Improve NATO’s Black Sea Maritime Posture Through Operation Sea Guardian

CIMSEC – NATO must find a solution to address the current limitations of its Black Sea maritime posture, in particular the Montreux Convention, but also the low capacity of Black Sea NATO navies and the lack of sufficient NATO maritime command and control in the region.

Envisioning a Dystopian Future in the South China Sea

CIMSEC – It is clear that the status quo or retrenchment will have negative consequences for the United States, the region, and the world. It is equally clear that Washington must act now to turn the tides in the SCS and avert a dystopian future when Beijing exerts administrative control and jurisdictional authority of the strategic waterway.

The China model: why is the West imitating Beijing?

The Spectator – Niall Ferguson states that “It is one thing to compete with China. I firmly believe we need to do that in every domain, from artificial intelligence to Covid vaccines. But the minute we start copying China, we are on the path to perdition.”

The Baltic Sea is Not Las Vegas: The Mare Balticum in Broader Context

CIMSEC – “The Baltic Sea has grown to a never-seen strategic significance in the past years.” This is how Vice Admiral Andreas Krause, former Chief of the German Navy (2014-2021), described the current situation of what is sometimes referred to as a ‘flooded meadow’ in naval circles.

Worldwide Ocean Governance: Protecting the Most Vulnerable Assets – Ports and Harbors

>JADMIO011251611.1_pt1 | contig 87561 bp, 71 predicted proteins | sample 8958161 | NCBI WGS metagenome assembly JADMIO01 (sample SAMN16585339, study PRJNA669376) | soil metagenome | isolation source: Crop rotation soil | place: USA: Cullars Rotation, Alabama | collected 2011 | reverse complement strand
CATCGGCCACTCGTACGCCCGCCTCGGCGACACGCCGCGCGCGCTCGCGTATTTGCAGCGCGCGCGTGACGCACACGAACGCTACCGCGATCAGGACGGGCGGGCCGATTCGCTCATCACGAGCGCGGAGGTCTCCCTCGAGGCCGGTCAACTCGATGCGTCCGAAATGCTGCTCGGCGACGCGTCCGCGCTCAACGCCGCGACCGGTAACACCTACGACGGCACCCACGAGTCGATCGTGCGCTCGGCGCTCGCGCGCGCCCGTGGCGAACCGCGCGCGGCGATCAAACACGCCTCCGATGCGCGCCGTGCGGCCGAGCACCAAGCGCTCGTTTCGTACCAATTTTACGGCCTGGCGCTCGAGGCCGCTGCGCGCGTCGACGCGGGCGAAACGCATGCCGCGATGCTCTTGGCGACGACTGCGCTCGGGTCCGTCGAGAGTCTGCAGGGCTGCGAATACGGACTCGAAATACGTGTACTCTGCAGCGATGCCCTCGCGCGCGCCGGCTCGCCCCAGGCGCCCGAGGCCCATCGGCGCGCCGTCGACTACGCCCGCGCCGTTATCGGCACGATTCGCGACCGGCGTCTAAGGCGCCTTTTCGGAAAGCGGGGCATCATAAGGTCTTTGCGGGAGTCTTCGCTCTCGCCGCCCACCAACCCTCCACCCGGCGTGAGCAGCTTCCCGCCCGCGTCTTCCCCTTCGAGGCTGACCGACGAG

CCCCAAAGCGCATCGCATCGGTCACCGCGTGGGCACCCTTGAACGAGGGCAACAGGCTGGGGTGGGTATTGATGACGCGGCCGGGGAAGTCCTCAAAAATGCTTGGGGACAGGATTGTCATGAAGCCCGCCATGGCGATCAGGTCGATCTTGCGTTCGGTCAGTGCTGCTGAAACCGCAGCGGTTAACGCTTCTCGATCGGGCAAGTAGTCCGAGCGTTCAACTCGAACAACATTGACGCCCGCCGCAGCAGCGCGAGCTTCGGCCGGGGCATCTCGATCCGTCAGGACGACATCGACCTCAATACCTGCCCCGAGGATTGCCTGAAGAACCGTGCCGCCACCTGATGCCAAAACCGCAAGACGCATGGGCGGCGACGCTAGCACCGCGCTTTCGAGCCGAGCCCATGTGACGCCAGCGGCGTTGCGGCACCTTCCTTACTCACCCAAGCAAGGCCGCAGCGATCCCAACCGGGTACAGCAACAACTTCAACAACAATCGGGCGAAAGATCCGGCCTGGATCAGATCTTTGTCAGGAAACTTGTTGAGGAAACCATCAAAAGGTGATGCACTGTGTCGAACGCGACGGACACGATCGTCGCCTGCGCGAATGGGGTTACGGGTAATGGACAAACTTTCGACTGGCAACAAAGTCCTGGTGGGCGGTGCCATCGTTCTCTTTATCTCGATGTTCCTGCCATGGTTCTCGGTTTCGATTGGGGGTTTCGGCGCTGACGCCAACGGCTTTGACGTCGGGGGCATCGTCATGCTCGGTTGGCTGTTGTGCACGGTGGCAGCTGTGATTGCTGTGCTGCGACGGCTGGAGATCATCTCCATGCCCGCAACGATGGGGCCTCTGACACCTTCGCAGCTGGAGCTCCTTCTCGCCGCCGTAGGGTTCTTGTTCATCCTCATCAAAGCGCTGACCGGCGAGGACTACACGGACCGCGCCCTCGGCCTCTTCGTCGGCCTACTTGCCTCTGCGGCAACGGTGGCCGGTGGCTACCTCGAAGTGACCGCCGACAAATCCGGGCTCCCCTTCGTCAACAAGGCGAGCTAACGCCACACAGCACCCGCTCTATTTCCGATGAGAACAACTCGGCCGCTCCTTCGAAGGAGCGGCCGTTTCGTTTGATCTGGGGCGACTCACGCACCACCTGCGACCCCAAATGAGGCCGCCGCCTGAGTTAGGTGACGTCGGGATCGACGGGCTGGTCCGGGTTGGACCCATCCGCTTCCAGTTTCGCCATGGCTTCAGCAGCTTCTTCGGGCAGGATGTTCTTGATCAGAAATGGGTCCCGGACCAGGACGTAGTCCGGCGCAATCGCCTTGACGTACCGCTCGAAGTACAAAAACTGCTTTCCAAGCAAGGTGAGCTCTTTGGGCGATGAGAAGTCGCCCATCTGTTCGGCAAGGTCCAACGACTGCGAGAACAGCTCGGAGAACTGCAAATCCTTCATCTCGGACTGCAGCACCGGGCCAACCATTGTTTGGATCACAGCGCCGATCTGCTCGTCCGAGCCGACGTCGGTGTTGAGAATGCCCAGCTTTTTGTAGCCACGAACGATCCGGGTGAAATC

CIMSEC – Worldwide “Ocean Governance” asks the important question: “How can navies and coast guards better coordinate with local governments and international agencies in countering violence at sea? What lessons can be learned from instances of good onshore/offshore collaboration? How are governments working together across jurisdictions and in international waters to counter this threat?”

What Napoleon Can Teach Us About the South China Sea

War on the Rocks – In trying to understand America’s “great power competition” with China, observers have offered a range of historical analogies. Graham Allison invoked the “Thucydides Trap,” referring to Athens and its war with Sparta, while a recent compilation asked, in reference to World War I, if a U.S.-Chinese clash could be the next great war. But perhaps the Napoleonic Wars offer a better analogy.

Do Russia Or China Have ‘Limited’ Or ‘Unlimited’ Political Goals?

1945 – James Holmes asks – Riddle me this: does a contender intent on overthrowing the international system harbor “limited” or “unlimited” political goals?

The Longest Telegram: A Visionary Blueprint For the Comprehensive Grand Strategy Against China We Need